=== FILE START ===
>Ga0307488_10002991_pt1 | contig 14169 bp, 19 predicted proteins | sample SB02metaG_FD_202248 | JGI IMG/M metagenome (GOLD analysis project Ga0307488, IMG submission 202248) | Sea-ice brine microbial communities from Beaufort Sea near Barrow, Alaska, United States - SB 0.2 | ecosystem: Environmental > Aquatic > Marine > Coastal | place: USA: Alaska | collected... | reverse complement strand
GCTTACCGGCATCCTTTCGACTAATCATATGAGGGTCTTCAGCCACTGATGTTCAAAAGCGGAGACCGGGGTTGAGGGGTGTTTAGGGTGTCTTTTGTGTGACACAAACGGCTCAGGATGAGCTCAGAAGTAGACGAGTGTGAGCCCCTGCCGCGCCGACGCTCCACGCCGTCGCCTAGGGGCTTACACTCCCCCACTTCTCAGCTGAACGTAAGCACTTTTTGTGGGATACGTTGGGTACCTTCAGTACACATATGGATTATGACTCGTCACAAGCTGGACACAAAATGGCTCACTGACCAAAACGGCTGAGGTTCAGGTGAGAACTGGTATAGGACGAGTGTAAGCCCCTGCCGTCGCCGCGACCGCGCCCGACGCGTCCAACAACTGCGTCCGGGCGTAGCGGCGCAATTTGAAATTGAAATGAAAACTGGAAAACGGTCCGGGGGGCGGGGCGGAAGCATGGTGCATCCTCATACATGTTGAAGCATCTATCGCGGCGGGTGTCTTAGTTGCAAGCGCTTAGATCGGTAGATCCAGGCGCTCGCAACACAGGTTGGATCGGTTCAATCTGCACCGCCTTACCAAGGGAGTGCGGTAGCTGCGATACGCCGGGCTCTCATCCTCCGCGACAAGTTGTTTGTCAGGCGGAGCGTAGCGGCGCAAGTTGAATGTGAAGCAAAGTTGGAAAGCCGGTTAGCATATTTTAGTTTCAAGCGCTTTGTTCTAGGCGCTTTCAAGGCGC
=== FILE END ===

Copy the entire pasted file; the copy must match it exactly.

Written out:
>Ga0307488_10002991_pt1 | contig 14169 bp, 19 predicted proteins | sample SB02metaG_FD_202248 | JGI IMG/M metagenome (GOLD analysis project Ga0307488, IMG submission 202248) | Sea-ice brine microbial communities from Beaufort Sea near Barrow, Alaska, United States - SB 0.2 | ecosystem: Environmental > Aquatic > Marine > Coastal | place: USA: Alaska | collected... | reverse complement strand
GCTTACCGGCATCCTTTCGACTAATCATATGAGGGTCTTCAGCCACTGATGTTCAAAAGCGGAGACCGGGGTTGAGGGGTGTTTAGGGTGTCTTTTGTGTGACACAAACGGCTCAGGATGAGCTCAGAAGTAGACGAGTGTGAGCCCCTGCCGCGCCGACGCTCCACGCCGTCGCCTAGGGGCTTACACTCCCCCACTTCTCAGCTGAACGTAAGCACTTTTTGTGGGATACGTTGGGTACCTTCAGTACACATATGGATTATGACTCGTCACAAGCTGGACACAAAATGGCTCACTGACCAAAACGGCTGAGGTTCAGGTGAGAACTGGTATAGGACGAGTGTAAGCCCCTGCCGTCGCCGCGACCGCGCCCGACGCGTCCAACAACTGCGTCCGGGCGTAGCGGCGCAATTTGAAATTGAAATGAAAACTGGAAAACGGTCCGGGGGGCGGGGCGGAAGCATGGTGCATCCTCATACATGTTGAAGCATCTATCGCGGCGGGTGTCTTAGTTGCAAGCGCTTAGATCGGTAGATCCAGGCGCTCGCAACACAGGTTGGATCGGTTCAATCTGCACCGCCTTACCAAGGGAGTGCGGTAGCTGCGATACGCCGGGCTCTCATCCTCCGCGACAAGTTGTTTGTCAGGCGGAGCGTAGCGGCGCAAGTTGAATGTGAAGCAAAGTTGGAAAGCCGGTTAGCATATTTTAGTTTCAAGCGCTTTGTTCTAGGCGCTTTCAAGGCGC